“Here’s our problem, as Peggy Noonan observes about the Clinton Foundation, it “functioned, at least to some degree and in some cases, as a pay-for-play operation and… the Clinton Foundation has functioned, at least in part, as a kind of high-class philanthropic slush fund.” And pay to play involved almost the entire U.S. media. To gain access to the Clintons they kicked in and in return got to toss them softball questions and, for the most part, downplay their patent, overwhelming corruption.

Take the arm of the Clinton Foundation, the Clinton Global Initiative, which offers access to Bill Clinton and networking opportunities with his supporters to its membership. Membership usually requires $20,000 annual contributions or high profile participation in its activities. Except for 2008, George was a member from 2005-2011, and he was not alone. Either as guests who participated and were exempt from the fee or as fee-paying members, these media stars were part of the CGI:  CNN’s Anderson Cooper and Christiane Amanpour, Fox’s Greta Van Susteren, NBC’s Matt Lauer and Tom Brokaw, New York Times‘s Thomas Friedman and Nicholas Kristof, Fox Business Network’s Maria Bartiromo, Yahoo’s Katie Couric, The Economist‘s Matthew Bishop, and Financial TimesLionel Barber.” Certainly at a minimum these media personages were unlikely to ever question the slush fund’s operations. In fact, at least previously undisclosed contributor Judy Woodruff, promoted it.

...on September 23, 2013, in the usual round of softball interviews that Bill Clinton does at that annual-confab time. Woodruff had just been named co-anchor with Gwen Ifill.  Like Stephanopoulos, Woodruff did not disclose she was a donor to Clinton’s efforts:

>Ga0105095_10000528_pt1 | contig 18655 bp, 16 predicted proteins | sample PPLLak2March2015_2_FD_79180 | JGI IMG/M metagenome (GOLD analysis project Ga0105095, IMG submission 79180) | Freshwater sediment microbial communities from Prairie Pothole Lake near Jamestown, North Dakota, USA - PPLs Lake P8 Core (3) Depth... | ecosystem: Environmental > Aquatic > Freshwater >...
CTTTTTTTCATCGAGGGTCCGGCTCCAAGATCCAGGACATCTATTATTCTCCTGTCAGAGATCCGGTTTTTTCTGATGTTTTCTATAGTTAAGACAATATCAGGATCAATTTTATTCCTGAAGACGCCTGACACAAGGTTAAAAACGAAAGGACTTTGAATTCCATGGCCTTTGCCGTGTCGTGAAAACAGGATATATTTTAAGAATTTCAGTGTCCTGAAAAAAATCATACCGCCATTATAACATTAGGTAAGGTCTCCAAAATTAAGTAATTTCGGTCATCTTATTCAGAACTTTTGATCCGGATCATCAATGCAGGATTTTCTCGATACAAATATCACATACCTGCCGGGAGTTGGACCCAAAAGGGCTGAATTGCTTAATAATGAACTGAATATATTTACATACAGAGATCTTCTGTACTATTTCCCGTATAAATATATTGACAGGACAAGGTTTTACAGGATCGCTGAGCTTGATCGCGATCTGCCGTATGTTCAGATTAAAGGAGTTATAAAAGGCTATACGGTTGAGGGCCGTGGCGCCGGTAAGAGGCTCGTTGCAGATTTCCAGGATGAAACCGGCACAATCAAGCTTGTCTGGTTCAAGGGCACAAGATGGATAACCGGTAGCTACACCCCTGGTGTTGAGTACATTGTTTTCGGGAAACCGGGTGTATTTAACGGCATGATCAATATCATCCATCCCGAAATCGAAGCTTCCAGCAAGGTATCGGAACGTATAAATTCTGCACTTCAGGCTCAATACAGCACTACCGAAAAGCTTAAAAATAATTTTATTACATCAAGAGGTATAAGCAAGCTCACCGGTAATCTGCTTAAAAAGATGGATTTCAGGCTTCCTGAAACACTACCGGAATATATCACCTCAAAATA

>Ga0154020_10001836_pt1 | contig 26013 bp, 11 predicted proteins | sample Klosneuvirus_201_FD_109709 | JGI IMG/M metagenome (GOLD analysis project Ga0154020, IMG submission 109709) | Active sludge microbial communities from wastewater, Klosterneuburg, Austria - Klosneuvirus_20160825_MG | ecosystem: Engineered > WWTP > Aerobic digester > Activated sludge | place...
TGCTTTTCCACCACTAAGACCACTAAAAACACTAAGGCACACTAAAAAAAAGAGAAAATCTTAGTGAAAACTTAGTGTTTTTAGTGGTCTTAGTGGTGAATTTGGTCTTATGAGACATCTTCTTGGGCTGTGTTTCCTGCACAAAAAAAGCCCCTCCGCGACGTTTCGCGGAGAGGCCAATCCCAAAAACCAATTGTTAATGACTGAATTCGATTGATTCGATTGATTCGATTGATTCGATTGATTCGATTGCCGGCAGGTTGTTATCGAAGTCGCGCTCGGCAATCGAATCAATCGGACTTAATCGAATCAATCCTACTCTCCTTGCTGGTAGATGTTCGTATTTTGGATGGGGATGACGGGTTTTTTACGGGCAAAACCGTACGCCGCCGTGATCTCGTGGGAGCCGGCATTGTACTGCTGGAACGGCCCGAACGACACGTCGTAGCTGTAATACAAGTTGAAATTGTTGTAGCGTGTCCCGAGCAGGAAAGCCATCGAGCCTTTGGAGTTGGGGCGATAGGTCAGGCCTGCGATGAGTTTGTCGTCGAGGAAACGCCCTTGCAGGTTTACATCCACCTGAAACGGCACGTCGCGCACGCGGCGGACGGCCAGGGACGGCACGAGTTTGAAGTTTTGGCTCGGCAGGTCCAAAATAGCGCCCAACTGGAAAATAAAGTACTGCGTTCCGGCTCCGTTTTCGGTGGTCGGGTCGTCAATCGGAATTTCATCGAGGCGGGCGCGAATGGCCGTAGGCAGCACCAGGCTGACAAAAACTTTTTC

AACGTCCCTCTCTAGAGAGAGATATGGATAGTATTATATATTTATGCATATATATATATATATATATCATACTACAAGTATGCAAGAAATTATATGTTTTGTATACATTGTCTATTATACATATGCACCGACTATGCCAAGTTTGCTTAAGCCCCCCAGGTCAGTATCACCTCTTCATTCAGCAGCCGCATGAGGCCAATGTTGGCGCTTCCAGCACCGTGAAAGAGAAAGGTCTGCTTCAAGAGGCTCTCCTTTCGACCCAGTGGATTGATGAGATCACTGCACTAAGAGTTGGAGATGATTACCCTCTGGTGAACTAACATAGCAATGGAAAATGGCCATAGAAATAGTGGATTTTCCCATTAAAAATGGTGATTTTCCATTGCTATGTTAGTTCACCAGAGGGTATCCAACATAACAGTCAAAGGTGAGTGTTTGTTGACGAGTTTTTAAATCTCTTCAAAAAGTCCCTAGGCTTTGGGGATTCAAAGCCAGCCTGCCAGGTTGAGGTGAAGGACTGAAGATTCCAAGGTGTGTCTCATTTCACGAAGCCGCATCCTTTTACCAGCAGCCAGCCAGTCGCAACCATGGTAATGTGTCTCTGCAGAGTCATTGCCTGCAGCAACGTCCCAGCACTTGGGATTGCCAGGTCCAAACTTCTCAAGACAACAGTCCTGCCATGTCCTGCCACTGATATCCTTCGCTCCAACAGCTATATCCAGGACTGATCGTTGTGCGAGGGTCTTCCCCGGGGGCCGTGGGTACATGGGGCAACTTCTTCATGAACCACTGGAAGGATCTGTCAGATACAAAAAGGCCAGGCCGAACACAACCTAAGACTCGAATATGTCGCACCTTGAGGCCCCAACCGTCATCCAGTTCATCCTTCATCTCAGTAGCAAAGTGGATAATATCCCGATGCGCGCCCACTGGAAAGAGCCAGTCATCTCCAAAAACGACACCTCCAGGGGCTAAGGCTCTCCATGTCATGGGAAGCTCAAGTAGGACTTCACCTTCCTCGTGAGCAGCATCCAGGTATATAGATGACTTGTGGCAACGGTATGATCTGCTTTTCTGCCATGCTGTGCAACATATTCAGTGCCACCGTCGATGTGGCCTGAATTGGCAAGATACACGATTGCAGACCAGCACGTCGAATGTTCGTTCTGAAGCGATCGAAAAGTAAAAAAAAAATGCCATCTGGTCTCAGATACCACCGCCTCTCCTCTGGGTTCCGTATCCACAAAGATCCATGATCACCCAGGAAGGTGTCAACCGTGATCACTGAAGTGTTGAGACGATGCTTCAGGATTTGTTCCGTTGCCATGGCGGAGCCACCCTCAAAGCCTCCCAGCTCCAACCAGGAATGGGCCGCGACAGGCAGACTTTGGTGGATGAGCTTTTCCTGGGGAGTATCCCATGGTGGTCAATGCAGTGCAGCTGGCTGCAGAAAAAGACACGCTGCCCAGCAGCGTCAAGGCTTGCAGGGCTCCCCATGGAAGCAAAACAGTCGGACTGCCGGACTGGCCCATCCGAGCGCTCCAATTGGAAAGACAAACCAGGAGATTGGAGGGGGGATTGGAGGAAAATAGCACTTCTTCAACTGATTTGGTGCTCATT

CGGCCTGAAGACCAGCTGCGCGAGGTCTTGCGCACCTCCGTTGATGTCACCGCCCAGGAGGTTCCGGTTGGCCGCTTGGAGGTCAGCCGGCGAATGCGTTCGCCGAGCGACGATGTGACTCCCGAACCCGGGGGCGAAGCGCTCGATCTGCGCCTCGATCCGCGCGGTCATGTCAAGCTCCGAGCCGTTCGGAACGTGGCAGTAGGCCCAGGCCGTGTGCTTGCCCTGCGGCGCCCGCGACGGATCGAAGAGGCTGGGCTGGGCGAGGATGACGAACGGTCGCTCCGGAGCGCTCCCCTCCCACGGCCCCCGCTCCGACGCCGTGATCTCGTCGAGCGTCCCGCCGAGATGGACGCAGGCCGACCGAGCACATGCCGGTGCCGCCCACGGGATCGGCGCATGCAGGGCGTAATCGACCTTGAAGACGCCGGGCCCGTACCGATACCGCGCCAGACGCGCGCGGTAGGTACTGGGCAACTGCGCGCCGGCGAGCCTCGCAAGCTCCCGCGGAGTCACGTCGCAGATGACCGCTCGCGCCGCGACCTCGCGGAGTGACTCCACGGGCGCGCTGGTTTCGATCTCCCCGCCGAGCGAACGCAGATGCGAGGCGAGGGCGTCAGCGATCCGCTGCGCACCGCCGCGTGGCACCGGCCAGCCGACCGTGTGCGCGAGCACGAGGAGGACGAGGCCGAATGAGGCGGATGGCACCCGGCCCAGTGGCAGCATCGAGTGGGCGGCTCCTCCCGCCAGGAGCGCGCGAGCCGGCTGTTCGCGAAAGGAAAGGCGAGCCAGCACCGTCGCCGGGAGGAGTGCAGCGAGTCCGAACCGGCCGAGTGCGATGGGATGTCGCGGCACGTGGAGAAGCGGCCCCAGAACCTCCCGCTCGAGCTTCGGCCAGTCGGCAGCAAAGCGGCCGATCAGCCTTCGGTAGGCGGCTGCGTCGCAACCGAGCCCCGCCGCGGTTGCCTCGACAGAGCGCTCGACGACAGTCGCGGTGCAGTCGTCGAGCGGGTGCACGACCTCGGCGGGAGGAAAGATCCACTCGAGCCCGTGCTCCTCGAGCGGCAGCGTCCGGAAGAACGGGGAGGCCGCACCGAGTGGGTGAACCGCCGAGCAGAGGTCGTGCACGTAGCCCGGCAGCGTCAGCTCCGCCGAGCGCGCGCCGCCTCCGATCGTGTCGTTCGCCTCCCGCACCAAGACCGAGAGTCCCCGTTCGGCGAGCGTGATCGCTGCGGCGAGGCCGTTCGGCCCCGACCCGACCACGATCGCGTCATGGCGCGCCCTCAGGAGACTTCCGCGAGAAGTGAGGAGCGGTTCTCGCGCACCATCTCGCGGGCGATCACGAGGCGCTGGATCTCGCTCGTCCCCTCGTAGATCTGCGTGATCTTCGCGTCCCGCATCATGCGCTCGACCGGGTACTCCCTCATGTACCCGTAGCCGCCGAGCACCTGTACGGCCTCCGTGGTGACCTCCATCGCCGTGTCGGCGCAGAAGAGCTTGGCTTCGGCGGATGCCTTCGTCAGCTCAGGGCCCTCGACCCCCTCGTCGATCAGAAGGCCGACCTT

JUDY WOODRUFF: So the Clinton Global Initiative, this is your ninth year, is that right? The theme this year is Mobilizing for Impact.  Most people, I think, in this country look at the incredible poverty that exists around the world, developing countries. What do you see? How do you measure that progress has been made?

So blind to the contradictions of their behavior were Katie Couric, Stephanopoulos, and Charlie Rose that even weeks after pedophile Clinton buddy Jeffrey Epstein was convicted they partied with him at his New York apartment.

“And then there are the media contributors to the Clinton machine which list is even more extensive:

NBC Universal, News Corporation, Turner Broadcasting and Thomson Reuters are among more than a dozen media organizations that have made charitable contributions to the Clinton Foundation in recent years, the foundation's records show.

The donations, which range from the low-thousands to the millions, provide a picture of the media industry's ties to the Clinton Foundation at a time when one of its most notable personalities, George Stephanopoulos, is under scrutiny for his previously undisclosed $75,000 contribution.

The list also includes mass media groups like Comcast, Time Warner and Viacom, as well a few notable individuals, including Carlos Slim, the Mexican telecom magnate and largest shareholder of The New York Times Company, and James Murdoch, the chief operating officer of 21st Century Fox. Both Slim and Murdoch have given between $1 million to $5 million, respectively.

Judy Woodruff, the co-anchor and managing editor of PBS NewsHour, gave $250 to the foundation's “Clinton Haiti Relief Fund" in 2010.

The following list includes news media organizations that have donated to the foundation, as well as other media networks, companies, foundations or individuals that have donated. It is organized by the size of the contribution:

$1,000,000-$5,000,000

Carlos Slim

Chairman & CEO of Telmex, largest New York Times shareholder

James Murdoch

Chief Operating Officer of 21st Century Fox

Newsmax Media

Florida-based conservative media network

Thomson Reuters

Owner of the Reuters news service

$500,00-$1,000,000

Google

News Corporation Foundation

Philanthropic arm of former Fox News parent company